Violence issues must be aired

Child abuse and family violence usually happen in the shadows.

Such abuse does not happen in a vacuum, but the silence and secrets around it foster an environment in which criminal behaviour breeds. Only by speaking out - and being properly listened to and heard - is it possible to learn about the problem and act on it.

It is for those reasons that millionaire philanthropist Sir Owen Glenn's inquiry into family violence is so significant - and why the issues now threatening to derail it cannot be ignored.

The $2 million Glenn Inquiry was launched by Sir Owen last year and aimed to produce a blueprint to tackle New Zealand's shameful record of child abuse and domestic violence. It is a major undertaking in an area in which there have been rafts of reports written, but little in the way of evidence on which to base public policy. The inquiry set-up is substantial, involving dozens of experts and other notables.

Dame Catherine Tizard is patron, the inquiry is governed by a board comprising Sir Owen and five others, chaired by former Supreme Court judge Bill Wilson QC, there is a panel to hear from child and domestic violence survivors, perpetrators and front-line workers, and a 25-member think-tank comprising New Zealand and international experts and ''creative thinkers'' to assist the panel, a secretariat, and PR and communications staff.

The credibility of the inquiry has been in tatters since the resignations of founding director Ruth Herbert and operations director Jessica Trask in May. There were reports of a relationship breakdown between Sir Owen and Ms Herbert, and concerns have also been cited about the collection and safekeeping of information from family violence survivors, and the subsequent safety of those disclosing information.

More than a dozen inquiry members have now resigned. The weekend's revelations of a historic physical abuse charge against Sir Owen raised further questions of credibility. Sir Owen reportedly entered a plea of no contest - neither admitting nor denying - after he was charged with physical abusing a young woman in Hawaii in 2002. The charge was dismissed in 2004.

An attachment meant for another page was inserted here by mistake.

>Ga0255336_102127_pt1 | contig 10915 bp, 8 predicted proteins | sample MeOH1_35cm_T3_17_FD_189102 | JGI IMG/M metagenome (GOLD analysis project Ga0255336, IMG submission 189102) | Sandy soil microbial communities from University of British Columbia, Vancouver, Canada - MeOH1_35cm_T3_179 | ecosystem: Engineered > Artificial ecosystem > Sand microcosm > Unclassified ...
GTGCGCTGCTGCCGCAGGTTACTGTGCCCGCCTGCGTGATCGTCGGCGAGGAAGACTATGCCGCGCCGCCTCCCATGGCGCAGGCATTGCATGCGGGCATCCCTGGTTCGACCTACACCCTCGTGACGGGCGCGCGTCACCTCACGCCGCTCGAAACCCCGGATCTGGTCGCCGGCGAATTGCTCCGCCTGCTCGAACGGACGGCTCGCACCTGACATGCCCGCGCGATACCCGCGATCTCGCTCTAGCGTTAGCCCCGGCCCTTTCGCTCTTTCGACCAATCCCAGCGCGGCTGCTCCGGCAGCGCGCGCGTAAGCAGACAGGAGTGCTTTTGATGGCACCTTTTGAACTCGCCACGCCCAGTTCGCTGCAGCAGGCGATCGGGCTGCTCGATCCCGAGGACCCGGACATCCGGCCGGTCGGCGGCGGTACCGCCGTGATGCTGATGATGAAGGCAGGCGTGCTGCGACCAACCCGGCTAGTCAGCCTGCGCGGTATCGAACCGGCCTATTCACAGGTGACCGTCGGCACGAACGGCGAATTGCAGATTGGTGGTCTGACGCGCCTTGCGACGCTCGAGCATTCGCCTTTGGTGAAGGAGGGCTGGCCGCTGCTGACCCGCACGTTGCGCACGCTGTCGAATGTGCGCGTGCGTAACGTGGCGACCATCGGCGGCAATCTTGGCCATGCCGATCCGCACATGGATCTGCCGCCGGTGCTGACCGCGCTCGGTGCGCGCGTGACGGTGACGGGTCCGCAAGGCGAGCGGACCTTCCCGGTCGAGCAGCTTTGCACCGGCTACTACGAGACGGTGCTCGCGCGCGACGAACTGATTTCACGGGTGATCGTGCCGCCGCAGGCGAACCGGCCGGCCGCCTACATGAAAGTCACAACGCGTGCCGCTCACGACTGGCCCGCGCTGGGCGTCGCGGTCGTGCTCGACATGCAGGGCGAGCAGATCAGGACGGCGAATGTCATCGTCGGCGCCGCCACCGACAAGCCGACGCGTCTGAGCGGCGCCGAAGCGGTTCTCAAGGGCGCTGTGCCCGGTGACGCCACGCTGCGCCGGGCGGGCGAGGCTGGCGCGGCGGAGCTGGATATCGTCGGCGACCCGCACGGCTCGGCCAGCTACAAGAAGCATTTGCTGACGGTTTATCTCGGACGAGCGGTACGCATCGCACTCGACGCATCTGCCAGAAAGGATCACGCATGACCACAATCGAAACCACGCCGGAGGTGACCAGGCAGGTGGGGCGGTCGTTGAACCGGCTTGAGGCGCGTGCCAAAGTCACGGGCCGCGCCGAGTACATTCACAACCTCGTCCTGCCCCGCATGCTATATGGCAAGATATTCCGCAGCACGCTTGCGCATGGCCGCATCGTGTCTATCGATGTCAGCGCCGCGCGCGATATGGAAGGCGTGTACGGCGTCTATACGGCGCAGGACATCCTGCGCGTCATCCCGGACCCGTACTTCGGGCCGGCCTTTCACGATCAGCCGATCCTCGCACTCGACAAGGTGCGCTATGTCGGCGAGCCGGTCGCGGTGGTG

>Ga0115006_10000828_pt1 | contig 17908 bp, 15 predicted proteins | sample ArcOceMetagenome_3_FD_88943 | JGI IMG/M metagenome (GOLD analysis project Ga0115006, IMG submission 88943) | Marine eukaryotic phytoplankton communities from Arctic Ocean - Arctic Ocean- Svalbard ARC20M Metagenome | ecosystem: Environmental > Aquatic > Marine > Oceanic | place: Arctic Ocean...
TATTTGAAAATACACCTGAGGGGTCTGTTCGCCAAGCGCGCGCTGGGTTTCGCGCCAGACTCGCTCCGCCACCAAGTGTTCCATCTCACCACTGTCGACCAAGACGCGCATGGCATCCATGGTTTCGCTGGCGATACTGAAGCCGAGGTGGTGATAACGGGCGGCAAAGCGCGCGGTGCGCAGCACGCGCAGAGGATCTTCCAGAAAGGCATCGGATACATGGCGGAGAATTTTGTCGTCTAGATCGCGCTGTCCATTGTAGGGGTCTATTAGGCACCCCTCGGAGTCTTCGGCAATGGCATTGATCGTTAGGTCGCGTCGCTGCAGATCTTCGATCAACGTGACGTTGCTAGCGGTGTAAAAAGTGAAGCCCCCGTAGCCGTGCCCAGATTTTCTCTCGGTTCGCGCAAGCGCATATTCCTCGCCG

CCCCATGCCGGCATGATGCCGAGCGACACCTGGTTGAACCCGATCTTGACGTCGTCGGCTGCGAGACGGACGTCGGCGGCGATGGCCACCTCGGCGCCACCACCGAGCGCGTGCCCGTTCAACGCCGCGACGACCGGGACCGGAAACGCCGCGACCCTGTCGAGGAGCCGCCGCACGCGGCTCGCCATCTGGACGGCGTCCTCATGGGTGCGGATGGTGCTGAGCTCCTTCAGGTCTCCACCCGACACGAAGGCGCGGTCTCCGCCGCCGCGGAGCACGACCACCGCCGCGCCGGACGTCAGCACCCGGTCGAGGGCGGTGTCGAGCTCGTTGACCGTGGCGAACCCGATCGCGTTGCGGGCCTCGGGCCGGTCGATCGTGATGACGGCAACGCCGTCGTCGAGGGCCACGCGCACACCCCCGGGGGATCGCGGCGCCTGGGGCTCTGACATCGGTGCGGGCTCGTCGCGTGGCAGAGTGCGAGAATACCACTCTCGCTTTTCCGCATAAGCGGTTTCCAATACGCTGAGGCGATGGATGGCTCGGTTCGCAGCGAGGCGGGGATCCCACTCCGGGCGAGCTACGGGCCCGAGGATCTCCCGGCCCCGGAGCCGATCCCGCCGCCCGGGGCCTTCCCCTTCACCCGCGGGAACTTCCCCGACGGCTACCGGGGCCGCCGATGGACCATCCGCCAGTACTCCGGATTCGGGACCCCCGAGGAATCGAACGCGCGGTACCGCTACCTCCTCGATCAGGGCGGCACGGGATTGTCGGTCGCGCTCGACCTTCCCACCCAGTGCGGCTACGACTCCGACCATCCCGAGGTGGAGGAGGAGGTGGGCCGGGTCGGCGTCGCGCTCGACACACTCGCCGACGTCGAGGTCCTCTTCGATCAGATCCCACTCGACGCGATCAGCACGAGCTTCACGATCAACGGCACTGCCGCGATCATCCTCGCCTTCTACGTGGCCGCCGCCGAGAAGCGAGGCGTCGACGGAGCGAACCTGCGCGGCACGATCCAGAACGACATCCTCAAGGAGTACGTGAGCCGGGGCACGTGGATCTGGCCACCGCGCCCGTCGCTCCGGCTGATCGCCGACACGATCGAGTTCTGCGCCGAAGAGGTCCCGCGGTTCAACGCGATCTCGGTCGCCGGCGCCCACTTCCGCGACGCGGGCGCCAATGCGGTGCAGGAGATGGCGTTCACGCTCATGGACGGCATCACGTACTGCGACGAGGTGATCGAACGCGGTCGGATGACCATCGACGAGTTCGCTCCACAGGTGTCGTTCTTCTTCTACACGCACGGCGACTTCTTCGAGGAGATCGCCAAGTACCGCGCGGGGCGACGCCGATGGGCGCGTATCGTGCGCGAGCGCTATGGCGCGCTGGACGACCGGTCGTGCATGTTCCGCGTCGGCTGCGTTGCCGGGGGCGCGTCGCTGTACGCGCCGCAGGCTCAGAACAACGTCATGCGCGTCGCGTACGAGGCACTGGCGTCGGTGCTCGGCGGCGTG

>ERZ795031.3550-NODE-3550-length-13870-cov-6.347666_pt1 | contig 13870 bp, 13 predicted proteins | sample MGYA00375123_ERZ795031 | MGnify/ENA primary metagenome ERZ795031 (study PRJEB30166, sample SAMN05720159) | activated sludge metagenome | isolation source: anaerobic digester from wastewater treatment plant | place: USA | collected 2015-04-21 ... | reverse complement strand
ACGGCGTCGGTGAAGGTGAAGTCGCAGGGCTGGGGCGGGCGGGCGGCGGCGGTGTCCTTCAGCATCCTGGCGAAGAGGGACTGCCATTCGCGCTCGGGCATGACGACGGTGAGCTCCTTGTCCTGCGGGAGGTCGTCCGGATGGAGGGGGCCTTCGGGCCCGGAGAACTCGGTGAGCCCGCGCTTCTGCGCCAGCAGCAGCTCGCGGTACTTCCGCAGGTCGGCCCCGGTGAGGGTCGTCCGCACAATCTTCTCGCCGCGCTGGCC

Sir Owen denies the allegation and says he regrets not taking the matter to court, but decided after two years of dispute to resolve the case to avoid further ''horrendous court costs'' and to end the matter. In the wake of the reports he withdrew his bid to be a campaign ambassador for White Ribbon, the organisation which encourages men to end violence towards women.

University of Otago senior social work lecturer and inquiry think-tank member Dr Nicola Atwool has told this newspaper she was concerned someone was ''hellbent on derailing the process'' and the reports had shifted the focus from what was important, which was the prevalence of family violence.

It is certainly concerning if the inquiry is in jeopardy. But it is vital the controversies threatening it are dealt with openly if it is to maintain its integrity. The charge against Sir Owen was related to the issue and as its sole funder he should have been aware - regardless of its outcome - that it was relevant information he should have disclosed. The nature of the inquiry is to solicit information from survivors, perpetrators and workers in the area, to ensure the truth will out, not to sweep issues under the carpet, in order that progress is made.

And the number of resignations cannot be ignored. The concerns around safety for those giving testimony are valid. It is vital privacy and safety mechanisms be in place. That is not sidetracking of the issue. Indeed, the concerns are fundamental to it.

As he has done with White Ribbon, it seems the best thing Sir Owen could do would be to remove himself from the inquiry in the interests of safeguarding its future. He could remain its financial backer but leave its control to a relevant organisation. As Dr Atwool says, the inquiry is ''bigger than the person who put the money up''. In the interests of victims and their families, the inquiry must be allowed to continue - with integrity, transparency, and the utmost care and responsibility - if we are to get any closer to ridding the country of the insidious problem of child abuse and domestic violence.

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